Though a somewhat similar holiday period was observed throughout Polynesia it was here in pre-contact Hawaii that the festival reached its fullest flower. Lono, the god of peace, agriculture and fertility, was especially propitiated during this period. Lono was said to be embodied in a certain clustering of dark clouds, in thunder, in the partial rainbow, whirlwinds, and even waterspouts - all Hawaii winter phenomena.

The Hawaiian Makahiki festival proceeded in a clockwise circle around the island. The image of Lono (Akua Loa - a long pole with a strip of white tapa cloth) was carried thither by the kahuna. It is said that Captain Cook's sails resembled these lono standards. Arriving as he did during Makahiki assured a peaceful visit. It was not till he returned unexpectedly later that tension developed. You see, at the very end of the Makahiki festival, the chief would go off shore in a canoe. When he stepped back on the beach, a group of his warriors threw spears at him which he had to deflect or parry. Success proved his worthiness to continue his rule. Perhaps Cook merely failed to "duck," proving unworthy?

Today, late November is still the beginning of the Ho`o-ilo (winter or rainy season) in our modern Hawaii. The Makali`i cluster once again rises at sunset and sets at dawn, visible through the night. The Heavenly Chiefs are still watching. Lono, god of peace and harvest, will remain close until Kau (summer) begins with the Makali'i rising in the dawn's east, no longer visible in the dark, sacred night.
Till then, Lono is said to be in the rain that falls from the Kona (southern) direction. So you see, even now the ancient energies renew the vitality of our `aina (land), nourishing our gardens with liquid blessing.

Todays Makahiki events and activities are practiced in abbreviated form. Still, there are said to be Hawaiian souls who return from the past to embrace their descendants and Hawaii people of today. Island residents still hear ancient drums sounding on certain nights, especially near ancient Heiau (temples) and other sites of timeless significance. Some have even witnessed spectral apparitions, processions of chiefly spirits in ancient regalia, along the ancient, half forgotten ala (paths).



So brew another cup. Pull the covers tighter around you, and listen to the whisperings of your own local gods in the branches and among the buildings. It is a time of rest and renewal; a time of looking forward and back.

Happy MAKAHIKI season to you. Let the games & feasting begin!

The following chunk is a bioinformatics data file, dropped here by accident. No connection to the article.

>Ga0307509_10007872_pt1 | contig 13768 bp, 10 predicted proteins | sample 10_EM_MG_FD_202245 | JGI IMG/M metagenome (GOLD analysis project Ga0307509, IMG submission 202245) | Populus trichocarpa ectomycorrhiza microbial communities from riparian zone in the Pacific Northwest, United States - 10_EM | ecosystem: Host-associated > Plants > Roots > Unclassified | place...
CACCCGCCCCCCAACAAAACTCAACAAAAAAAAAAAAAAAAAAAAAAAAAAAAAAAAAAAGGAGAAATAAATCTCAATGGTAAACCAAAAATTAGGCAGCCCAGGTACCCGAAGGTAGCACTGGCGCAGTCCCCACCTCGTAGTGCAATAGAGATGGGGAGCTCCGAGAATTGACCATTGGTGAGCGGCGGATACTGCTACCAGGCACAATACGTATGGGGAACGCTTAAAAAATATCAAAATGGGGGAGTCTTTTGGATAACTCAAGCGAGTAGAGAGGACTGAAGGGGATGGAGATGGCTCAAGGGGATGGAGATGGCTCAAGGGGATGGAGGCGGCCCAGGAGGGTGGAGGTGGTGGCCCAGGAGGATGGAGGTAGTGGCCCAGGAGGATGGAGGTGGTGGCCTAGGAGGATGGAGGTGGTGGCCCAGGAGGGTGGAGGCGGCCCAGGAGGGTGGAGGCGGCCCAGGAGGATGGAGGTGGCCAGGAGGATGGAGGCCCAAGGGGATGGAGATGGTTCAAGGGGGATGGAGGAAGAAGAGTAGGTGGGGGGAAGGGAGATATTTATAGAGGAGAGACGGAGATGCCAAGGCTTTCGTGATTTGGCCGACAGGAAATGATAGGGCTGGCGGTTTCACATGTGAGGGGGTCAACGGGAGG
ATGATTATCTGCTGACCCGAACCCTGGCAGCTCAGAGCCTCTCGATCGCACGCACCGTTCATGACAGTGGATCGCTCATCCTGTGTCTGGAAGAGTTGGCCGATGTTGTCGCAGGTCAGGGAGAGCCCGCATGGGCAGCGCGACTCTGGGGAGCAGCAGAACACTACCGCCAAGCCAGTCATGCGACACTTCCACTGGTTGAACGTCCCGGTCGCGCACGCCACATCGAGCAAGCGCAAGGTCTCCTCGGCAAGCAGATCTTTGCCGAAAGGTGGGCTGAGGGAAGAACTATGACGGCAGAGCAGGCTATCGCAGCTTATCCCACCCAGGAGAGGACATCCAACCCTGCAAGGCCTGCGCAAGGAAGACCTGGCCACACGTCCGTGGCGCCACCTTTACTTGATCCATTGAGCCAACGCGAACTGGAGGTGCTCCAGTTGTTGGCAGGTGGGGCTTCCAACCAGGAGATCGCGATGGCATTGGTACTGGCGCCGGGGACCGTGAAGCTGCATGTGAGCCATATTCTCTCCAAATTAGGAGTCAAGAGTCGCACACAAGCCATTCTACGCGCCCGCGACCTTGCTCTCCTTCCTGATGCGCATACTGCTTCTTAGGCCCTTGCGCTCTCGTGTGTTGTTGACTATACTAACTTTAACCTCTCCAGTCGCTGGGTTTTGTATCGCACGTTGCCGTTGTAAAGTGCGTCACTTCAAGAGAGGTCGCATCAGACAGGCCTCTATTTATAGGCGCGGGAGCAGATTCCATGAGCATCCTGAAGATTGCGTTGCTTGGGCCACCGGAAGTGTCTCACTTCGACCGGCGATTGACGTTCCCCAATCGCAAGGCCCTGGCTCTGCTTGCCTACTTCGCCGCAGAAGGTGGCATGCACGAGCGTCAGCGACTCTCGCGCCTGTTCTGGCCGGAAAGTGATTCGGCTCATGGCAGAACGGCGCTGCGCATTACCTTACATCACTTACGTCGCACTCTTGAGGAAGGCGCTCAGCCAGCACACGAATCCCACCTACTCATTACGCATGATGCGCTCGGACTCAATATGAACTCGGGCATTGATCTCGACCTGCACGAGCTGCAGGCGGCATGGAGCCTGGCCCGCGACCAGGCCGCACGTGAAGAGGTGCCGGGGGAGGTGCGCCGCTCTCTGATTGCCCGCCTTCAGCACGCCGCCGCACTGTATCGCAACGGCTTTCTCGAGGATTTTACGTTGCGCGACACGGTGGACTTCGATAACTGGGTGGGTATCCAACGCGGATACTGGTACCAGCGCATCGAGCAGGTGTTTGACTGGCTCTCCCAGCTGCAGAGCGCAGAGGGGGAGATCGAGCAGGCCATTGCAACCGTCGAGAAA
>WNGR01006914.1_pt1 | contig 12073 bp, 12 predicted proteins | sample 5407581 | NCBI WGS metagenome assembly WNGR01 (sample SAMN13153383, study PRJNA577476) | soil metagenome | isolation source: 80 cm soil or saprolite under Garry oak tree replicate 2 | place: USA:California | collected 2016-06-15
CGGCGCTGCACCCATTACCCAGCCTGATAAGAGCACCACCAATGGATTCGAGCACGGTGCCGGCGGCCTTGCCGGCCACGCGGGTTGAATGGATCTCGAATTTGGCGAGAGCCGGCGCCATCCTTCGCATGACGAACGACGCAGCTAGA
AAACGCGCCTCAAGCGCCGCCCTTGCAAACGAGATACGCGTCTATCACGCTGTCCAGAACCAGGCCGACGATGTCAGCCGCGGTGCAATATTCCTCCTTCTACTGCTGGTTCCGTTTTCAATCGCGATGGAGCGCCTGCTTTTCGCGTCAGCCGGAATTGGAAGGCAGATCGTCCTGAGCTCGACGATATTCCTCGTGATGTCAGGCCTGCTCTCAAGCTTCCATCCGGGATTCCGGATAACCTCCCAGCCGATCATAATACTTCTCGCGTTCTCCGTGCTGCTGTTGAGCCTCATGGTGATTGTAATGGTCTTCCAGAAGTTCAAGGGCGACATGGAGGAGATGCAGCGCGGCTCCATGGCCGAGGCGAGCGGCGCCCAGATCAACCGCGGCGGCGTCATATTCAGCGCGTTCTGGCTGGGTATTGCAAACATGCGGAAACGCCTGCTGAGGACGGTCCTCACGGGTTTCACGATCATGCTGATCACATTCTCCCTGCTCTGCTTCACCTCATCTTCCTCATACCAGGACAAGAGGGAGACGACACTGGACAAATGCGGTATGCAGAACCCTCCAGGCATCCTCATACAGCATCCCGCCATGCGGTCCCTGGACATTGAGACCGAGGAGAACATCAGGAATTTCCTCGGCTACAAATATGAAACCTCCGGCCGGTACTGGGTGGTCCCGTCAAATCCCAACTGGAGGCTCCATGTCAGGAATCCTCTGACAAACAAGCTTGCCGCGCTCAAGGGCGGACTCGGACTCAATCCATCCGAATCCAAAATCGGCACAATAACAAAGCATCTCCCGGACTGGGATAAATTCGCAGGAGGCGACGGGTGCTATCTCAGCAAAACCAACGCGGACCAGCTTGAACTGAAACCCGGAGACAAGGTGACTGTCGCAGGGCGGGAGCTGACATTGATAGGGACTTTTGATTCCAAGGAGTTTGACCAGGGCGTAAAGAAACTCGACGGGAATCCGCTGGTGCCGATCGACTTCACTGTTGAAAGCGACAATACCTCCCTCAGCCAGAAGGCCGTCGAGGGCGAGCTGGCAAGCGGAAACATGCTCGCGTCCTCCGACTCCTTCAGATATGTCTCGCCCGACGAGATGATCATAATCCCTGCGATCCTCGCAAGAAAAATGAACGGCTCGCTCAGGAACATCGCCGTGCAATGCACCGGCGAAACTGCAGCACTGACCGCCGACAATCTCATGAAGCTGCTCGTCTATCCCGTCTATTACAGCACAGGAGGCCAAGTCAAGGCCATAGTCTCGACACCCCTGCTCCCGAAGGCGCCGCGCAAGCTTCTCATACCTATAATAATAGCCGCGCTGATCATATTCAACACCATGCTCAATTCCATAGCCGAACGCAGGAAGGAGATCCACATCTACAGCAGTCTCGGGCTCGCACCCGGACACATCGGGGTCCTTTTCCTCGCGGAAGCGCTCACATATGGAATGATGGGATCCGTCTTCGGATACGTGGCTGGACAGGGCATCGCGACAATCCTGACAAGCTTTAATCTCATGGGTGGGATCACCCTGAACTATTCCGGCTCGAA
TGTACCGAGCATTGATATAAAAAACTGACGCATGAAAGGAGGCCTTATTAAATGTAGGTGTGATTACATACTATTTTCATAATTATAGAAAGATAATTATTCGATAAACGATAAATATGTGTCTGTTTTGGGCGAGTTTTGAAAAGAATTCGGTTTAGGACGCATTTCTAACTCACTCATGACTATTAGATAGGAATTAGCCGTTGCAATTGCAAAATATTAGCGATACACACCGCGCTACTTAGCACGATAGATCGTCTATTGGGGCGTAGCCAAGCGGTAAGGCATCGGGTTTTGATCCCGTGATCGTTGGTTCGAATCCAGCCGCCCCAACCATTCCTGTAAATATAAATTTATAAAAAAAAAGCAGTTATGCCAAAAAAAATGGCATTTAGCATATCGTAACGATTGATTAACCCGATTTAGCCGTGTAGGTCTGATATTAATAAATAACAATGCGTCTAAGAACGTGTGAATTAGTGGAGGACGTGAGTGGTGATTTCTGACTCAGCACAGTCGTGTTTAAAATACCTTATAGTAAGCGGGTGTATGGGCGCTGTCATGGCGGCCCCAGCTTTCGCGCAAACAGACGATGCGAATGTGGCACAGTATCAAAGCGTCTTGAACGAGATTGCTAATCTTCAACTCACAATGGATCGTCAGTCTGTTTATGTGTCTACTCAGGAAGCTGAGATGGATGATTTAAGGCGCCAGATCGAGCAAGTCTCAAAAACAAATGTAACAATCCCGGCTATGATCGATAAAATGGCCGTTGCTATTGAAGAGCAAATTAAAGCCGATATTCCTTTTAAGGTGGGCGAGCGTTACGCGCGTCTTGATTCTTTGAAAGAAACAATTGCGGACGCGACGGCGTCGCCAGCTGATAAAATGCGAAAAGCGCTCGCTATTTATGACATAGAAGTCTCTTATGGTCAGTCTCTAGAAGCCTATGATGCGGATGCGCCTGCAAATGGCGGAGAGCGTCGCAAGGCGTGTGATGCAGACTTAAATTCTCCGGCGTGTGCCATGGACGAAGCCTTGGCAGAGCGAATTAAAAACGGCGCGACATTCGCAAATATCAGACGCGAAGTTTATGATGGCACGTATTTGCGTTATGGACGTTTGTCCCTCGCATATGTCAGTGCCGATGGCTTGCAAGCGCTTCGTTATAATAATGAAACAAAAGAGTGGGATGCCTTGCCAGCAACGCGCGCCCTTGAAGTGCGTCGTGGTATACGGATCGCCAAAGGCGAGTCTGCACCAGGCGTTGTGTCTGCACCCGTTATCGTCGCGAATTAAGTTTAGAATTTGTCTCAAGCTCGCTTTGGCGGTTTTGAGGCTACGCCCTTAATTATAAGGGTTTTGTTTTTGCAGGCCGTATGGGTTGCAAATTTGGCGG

A L O H A ! Cloudia















Tuesday, November 17, 2009

What Else is Down There?

ALOHA Friends!
Welcome to the Sea Floor off of Oahu



They Exist!

“The fishermen know that the sea is dangerous and the storm terrible, but they have never found these dangers sufficient reason for remaining ashore”
Vincent van Gogh



Emerging from History


“There are fish in the sea better than have ever been caught”
Irish Sayings





Short "Teaser" for Tonight's Program

Submarine Archeology Score




The 1-401 submarine carried three folded-wing fighter/bomber aircraft in an


on-board hangar. The sub could surface and launch her planes in a matter of minutes.


One of the missions they were designed for was to bomb the Panama Canal.

"These subs were bigger than nuclear subs, the largest diesel subs ever built. They could launch aircraft, stay submerged and run 37,500 miles -- 1 1/2 times around the globe -- without refueling."
John Wiltshire, acting director of HURL (Hawaii Undersea Research Laboratory)

It was HURL submersibles Pisces IV and Pisces V that found several of these 60-year-old Japanese submarines in February. The Geographic Channel partly funded and documented their mission for a special, "Hunt for the Samurai Subs," premiering TONIGHT as a crown jewel of the network's second annual Expedition Week.

This legendary class of submarines was developed by the WWII- era Japanese Empire using revolutionary technology. They were the largest submarines ever built -- 400 feet long -- until nuclear-powered submarines were built in the 1950s and 1960s. Had they become operational sooner, they might have had a big impact on the outcome of the war in the Pacific. Plans included the bombing of New York and Washington DC.